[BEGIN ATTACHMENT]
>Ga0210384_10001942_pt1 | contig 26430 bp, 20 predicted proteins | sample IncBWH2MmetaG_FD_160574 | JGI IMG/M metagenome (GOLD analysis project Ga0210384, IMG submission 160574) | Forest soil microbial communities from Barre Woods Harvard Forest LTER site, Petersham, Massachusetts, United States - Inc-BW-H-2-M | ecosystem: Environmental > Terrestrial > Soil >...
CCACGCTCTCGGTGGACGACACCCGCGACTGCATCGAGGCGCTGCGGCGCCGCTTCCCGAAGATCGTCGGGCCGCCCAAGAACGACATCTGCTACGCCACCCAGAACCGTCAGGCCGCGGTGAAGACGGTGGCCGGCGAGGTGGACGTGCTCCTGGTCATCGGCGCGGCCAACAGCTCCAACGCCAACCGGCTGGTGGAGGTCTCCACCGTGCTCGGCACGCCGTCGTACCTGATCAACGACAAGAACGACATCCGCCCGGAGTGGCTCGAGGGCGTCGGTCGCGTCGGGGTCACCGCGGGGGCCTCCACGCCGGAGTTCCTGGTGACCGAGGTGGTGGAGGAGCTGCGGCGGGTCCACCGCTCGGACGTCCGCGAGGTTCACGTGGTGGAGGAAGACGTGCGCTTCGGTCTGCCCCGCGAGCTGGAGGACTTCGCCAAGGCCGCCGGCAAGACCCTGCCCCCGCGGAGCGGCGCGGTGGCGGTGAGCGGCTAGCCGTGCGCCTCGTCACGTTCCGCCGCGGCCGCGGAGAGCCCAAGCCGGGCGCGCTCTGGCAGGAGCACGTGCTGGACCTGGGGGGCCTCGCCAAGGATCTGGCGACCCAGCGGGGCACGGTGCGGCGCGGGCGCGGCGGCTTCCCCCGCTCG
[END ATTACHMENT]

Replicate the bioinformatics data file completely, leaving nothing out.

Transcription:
>Ga0210384_10001942_pt1 | contig 26430 bp, 20 predicted proteins | sample IncBWH2MmetaG_FD_160574 | JGI IMG/M metagenome (GOLD analysis project Ga0210384, IMG submission 160574) | Forest soil microbial communities from Barre Woods Harvard Forest LTER site, Petersham, Massachusetts, United States - Inc-BW-H-2-M | ecosystem: Environmental > Terrestrial > Soil >...
CCACGCTCTCGGTGGACGACACCCGCGACTGCATCGAGGCGCTGCGGCGCCGCTTCCCGAAGATCGTCGGGCCGCCCAAGAACGACATCTGCTACGCCACCCAGAACCGTCAGGCCGCGGTGAAGACGGTGGCCGGCGAGGTGGACGTGCTCCTGGTCATCGGCGCGGCCAACAGCTCCAACGCCAACCGGCTGGTGGAGGTCTCCACCGTGCTCGGCACGCCGTCGTACCTGATCAACGACAAGAACGACATCCGCCCGGAGTGGCTCGAGGGCGTCGGTCGCGTCGGGGTCACCGCGGGGGCCTCCACGCCGGAGTTCCTGGTGACCGAGGTGGTGGAGGAGCTGCGGCGGGTCCACCGCTCGGACGTCCGCGAGGTTCACGTGGTGGAGGAAGACGTGCGCTTCGGTCTGCCCCGCGAGCTGGAGGACTTCGCCAAGGCCGCCGGCAAGACCCTGCCCCCGCGGAGCGGCGCGGTGGCGGTGAGCGGCTAGCCGTGCGCCTCGTCACGTTCCGCCGCGGCCGCGGAGAGCCCAAGCCGGGCGCGCTCTGGCAGGAGCACGTGCTGGACCTGGGGGGCCTCGCCAAGGATCTGGCGACCCAGCGGGGCACGGTGCGGCGCGGGCGCGGCGGCTTCCCCCGCTCG